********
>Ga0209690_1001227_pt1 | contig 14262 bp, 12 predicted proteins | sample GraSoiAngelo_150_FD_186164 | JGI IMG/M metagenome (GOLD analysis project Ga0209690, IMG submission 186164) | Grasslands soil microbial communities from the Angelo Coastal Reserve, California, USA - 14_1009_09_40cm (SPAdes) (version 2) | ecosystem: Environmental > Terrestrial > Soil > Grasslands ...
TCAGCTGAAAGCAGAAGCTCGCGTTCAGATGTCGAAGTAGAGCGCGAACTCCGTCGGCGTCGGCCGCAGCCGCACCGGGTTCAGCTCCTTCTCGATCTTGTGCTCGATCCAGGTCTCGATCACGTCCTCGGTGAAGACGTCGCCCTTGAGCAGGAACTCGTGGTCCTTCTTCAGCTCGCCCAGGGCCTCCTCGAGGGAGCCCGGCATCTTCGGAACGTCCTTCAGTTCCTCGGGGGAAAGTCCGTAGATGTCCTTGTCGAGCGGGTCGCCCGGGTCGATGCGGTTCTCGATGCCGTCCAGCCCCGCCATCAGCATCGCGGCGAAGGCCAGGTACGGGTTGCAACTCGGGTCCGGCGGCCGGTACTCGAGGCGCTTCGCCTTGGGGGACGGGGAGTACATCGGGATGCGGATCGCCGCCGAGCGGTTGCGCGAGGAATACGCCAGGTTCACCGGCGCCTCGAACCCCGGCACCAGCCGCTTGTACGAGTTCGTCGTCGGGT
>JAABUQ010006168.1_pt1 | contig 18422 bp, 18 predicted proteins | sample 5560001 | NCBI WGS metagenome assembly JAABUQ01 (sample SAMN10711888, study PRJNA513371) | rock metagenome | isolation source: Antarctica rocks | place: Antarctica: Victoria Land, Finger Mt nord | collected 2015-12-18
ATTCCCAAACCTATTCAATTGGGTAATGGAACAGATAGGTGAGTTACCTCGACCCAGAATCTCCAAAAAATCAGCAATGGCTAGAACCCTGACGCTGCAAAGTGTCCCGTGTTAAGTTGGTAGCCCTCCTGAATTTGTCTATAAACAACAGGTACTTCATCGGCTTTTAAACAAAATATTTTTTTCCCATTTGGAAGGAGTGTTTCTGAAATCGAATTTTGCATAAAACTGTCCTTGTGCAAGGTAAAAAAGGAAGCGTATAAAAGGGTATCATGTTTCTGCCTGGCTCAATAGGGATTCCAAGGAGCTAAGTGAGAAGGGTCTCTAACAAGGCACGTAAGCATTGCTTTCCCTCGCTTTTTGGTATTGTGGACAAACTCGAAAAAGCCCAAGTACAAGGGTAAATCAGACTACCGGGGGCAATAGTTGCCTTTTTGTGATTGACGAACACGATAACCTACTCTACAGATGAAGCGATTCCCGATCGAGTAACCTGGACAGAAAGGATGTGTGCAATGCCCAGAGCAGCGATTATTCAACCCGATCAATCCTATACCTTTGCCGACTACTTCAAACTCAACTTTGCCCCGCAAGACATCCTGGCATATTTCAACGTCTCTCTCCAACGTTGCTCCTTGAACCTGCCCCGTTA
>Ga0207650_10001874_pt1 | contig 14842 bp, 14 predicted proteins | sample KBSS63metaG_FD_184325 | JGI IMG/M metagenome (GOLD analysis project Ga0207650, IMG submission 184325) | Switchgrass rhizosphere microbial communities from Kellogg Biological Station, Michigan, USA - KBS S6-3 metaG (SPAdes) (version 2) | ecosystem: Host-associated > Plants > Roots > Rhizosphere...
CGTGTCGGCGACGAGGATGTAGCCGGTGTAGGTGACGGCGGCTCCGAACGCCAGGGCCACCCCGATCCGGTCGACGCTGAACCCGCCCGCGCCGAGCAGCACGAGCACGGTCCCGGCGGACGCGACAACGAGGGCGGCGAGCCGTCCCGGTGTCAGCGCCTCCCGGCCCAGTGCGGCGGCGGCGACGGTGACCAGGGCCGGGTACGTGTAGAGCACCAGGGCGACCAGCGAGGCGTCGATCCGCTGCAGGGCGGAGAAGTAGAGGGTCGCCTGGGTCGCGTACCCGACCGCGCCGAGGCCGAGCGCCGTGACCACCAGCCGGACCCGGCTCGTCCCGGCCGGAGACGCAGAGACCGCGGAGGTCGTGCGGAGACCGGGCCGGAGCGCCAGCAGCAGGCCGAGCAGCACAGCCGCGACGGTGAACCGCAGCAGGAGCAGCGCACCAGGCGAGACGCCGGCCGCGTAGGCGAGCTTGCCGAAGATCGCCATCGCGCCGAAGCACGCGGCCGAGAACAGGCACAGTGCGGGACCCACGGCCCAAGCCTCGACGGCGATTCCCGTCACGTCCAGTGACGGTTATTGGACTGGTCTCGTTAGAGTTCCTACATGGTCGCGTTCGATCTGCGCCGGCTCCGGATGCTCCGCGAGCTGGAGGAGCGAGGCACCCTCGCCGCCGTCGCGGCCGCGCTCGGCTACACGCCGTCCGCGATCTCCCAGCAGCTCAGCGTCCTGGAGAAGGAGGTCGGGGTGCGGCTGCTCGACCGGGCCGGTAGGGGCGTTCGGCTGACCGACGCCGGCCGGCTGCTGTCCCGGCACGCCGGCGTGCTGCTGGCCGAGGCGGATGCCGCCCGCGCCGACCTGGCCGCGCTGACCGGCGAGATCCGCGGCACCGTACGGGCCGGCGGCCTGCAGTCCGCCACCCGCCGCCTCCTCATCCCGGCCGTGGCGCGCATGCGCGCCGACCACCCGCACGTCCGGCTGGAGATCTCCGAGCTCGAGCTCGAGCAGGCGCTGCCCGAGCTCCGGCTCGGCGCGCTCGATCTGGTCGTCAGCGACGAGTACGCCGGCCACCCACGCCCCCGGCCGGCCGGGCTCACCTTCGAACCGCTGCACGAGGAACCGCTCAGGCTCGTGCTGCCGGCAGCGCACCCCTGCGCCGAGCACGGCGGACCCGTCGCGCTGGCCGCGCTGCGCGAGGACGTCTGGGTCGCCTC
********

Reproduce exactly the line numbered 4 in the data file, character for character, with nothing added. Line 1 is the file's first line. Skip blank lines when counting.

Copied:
ATTCCCAAACCTATTCAATTGGGTAATGGAACAGATAGGTGAGTTACCTCGACCCAGAATCTCCAAAAAATCAGCAATGGCTAGAACCCTGACGCTGCAAAGTGTCCCGTGTTAAGTTGGTAGCCCTCCTGAATTTGTCTATAAACAACAGGTACTTCATCGGCTTTTAAACAAAATATTTTTTTCCCATTTGGAAGGAGTGTTTCTGAAATCGAATTTTGCATAAAACTGTCCTTGTGCAAGGTAAAAAAGGAAGCGTATAAAAGGGTATCATGTTTCTGCCTGGCTCAATAGGGATTCCAAGGAGCTAAGTGAGAAGGGTCTCTAACAAGGCACGTAAGCATTGCTTTCCCTCGCTTTTTGGTATTGTGGACAAACTCGAAAAAGCCCAAGTACAAGGGTAAATCAGACTACCGGGGGCAATAGTTGCCTTTTTGTGATTGACGAACACGATAACCTACTCTACAGATGAAGCGATTCCCGATCGAGTAACCTGGACAGAAAGGATGTGTGCAATGCCCAGAGCAGCGATTATTCAACCCGATCAATCCTATACCTTTGCCGACTACTTCAAACTCAACTTTGCCCCGCAAGACATCCTGGCATATTTCAACGTCTCTCTCCAACGTTGCTCCTTGAACCTGCCCCGTTA